Default

    lone dog # 1 on young up and coming pro trainer du jour stable

    Gets my vote any day of the week, I know he is going to get the work
    and not be shoved off to the side.

    Good Post
    "Character is doing the right thing when nobody is watching"....J.C. Watts

  5. #5
    Senior Member JusticeDog's Avatar
    Join Date
    Jul 2003
    Location
    Illinois/Wisconsin
    Posts
    6,240

    Default

    I've learned a couple of things the hard way, in a short period of time ie: the last 6-7 years of being in retrievers. Considering the money I've wasted on certain pros, and the dogs that have almost been wasted or washed due to poor training, I think this topic is one I can speak to.

    Whether it be an HRC dog or a FT dog, your basics should be very similar. Both dogs need to have good obedience and good yard work. Both dogs need to be able to learn to take a cast, go-stop-come etc. The difference is in the length of the marks, and the precision on blinds, short retireds are primary in HRC dogs.

    I have found a lot of "pros" cut corners on basics. And, it bites you in the $ss at a HT.

    I have seen Jim VanEngen train a hunting dog. He has one guy who dedicates himself to exposing the dog to hunting scenarios, doves, etc. AFTER the basics are laid. That same dog is awesome hunting or at a HT because of properly laid basics and obedience. And they get all the attention in the world.

    I just won't do the "up and comers" any more. Let them practice on someone elses dog. I won't put up with trainers who teach my dogs to be afraid in the middle of big water, or teach them to pop in the middle of big water. I won't put up with pros who send them back to me with "issues" that they never had before. And don't try to tell me it's the dog because a). I'm not that stupid and b). you sent two home with the same issues who had VERY different personalities.
    And if anyone wants to see why, come and train with me, and I'll show you some of the reasons why.... Is there a difference? You better believe it.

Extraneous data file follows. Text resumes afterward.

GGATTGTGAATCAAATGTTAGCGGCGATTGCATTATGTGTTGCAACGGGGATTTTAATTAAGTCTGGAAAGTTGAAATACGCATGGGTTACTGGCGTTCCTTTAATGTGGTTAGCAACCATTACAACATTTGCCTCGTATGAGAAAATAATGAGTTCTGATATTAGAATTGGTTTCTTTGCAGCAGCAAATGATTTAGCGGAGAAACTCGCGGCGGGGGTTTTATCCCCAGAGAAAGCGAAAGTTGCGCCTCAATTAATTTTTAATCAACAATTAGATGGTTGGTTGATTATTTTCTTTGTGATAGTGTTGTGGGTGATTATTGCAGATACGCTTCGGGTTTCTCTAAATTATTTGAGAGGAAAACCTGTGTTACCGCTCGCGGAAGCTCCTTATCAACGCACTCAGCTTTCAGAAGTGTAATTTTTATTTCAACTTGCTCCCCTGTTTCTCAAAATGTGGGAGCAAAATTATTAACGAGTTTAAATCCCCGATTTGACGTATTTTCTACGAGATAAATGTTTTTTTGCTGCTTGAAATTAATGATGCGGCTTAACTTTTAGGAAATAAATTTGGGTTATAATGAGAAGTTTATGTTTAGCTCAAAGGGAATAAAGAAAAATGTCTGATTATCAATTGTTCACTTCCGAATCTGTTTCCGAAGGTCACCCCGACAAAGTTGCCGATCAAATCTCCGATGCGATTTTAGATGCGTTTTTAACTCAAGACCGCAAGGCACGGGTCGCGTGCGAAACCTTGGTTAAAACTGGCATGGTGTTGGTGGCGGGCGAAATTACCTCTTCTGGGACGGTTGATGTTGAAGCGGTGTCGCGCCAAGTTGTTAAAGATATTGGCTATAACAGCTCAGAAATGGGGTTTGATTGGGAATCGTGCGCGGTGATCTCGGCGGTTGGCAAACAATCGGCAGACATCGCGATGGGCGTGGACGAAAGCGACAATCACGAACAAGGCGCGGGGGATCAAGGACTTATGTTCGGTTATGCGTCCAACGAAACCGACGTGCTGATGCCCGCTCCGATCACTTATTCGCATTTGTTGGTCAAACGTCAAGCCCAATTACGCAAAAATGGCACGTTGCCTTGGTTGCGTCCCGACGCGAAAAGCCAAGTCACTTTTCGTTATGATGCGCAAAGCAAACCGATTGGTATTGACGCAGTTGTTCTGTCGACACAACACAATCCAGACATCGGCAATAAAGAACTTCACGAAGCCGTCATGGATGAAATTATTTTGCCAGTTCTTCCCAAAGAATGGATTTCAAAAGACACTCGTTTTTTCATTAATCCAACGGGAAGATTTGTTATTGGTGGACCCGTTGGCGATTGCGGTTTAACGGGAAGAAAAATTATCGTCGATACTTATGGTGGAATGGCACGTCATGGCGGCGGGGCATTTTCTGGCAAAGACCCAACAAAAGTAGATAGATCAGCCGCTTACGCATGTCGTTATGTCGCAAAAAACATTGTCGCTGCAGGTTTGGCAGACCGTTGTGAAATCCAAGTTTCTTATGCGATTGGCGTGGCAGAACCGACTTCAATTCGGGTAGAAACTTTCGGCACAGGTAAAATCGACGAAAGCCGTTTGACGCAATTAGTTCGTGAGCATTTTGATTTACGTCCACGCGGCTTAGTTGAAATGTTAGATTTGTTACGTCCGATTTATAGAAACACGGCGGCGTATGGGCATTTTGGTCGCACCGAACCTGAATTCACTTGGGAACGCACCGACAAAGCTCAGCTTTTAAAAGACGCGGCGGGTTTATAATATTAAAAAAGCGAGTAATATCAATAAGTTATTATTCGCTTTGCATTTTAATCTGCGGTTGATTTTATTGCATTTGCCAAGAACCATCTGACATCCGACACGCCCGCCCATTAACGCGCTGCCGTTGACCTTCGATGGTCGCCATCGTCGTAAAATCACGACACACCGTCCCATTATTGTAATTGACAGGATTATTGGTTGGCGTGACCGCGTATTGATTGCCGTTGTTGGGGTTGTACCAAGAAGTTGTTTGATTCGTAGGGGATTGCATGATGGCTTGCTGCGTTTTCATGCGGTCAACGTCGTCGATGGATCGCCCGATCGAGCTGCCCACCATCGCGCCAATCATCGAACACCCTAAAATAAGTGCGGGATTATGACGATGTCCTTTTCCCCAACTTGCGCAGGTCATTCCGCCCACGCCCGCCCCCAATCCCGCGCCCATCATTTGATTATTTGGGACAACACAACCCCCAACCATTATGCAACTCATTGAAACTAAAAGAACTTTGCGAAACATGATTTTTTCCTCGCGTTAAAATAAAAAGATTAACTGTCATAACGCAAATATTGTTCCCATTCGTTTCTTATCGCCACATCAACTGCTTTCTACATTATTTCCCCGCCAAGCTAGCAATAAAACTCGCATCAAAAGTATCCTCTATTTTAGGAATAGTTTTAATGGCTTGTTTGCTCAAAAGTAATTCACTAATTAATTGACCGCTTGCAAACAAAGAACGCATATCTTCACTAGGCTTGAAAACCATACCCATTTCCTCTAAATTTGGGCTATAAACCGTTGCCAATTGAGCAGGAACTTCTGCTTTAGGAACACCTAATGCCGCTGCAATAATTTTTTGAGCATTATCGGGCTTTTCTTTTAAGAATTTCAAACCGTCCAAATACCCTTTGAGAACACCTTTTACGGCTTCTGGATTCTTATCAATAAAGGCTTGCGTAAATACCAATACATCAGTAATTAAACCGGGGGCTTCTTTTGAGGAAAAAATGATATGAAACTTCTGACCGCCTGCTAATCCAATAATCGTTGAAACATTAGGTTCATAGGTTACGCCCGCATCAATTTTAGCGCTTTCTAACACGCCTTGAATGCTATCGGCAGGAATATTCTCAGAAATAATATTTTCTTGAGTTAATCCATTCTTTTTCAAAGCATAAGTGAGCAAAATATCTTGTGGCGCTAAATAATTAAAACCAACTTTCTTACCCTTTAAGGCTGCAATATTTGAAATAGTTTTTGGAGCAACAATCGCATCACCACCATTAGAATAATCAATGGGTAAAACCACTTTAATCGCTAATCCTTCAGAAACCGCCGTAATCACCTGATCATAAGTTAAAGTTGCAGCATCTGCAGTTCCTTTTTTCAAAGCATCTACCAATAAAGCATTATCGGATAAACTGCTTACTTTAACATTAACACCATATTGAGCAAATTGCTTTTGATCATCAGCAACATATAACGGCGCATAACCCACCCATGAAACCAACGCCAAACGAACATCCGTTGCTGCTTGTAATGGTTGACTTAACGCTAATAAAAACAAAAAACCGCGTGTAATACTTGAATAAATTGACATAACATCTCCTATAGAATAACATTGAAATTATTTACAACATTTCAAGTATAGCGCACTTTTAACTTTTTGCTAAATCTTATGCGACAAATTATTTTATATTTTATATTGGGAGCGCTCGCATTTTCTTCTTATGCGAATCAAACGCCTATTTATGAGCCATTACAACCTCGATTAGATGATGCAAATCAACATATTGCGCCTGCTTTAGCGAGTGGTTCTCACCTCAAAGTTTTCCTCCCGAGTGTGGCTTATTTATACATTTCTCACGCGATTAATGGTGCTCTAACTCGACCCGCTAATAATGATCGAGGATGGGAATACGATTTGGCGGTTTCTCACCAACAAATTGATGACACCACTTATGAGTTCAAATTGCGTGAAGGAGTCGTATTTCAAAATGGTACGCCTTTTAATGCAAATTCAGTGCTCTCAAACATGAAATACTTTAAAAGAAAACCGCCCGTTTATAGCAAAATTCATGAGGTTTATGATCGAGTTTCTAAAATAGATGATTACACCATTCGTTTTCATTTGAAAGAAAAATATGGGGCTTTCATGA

I am biased, but I have very expensive reasons why I'm biased.
    Susan

    FC Tribute to Justice, JH "Honor"
    FC AFC Contempt of Court "Ruckus"
    Medal Of Honor, QAA "Valor"
    HRCH Kirby's High Sierra, SH, QAA "Kirby"
    HRCH Niki Snowbird, SH, QAA "Niki"
    Southland Order In the Court, QAA "Gavel" July 17, 2002- March 24, 2013
    Southland Rusty Nail - derby points, qual placements "Rusty"
    www.justiceretrievers.com

  6. #6
    Senior Member DoubleHaul's Avatar
    Join Date
    Jul 2008
    Location
    N. Cackalacky
    Posts
    2,650

    Default

    This is something that interests me, primarily because I don't really understand the whole thing. I understand that the right young dog pro is necessary to get your dog on the right big time pro truck (necessary but not sufficient, perhaps). So, it is like getting your kid into the right pre-school--if you don't, kiss Princeton goodbye.

    But how does the deal actually work? Do the young dog pros take them very young--like weeks old? Do these pros work with the dogs all themselves, or like Joe Schmo Pro, do they have assistant young dog trainers to do the grundoon work?

    Just curious. It might be good to know these things one day when my ship comes in.

  7. #7
    Senior Member Ted Shih's Avatar
    Join Date
    Jan 2003
    Location
    Golden, Colorado
    Posts
    5,002

    Default

    First, I want a dog that is well conditioned to pressure. That is a task that requires a great deal of experience. For that reason, if I were looking to have my dogs put through the basics, I would be looking for someone who has been doing the basics a long time and whose work product I could view in training and in the field. I do not think just anybody can do the job, and I have seen plenty of dogs whose basics were substandard. Moreover, when the basics are poorly done, it is not always possible to redo them. It is a job best done right the first time. I would not subsidize someone’s on the job training. Like Susan, I want someone who has been around the block a few times.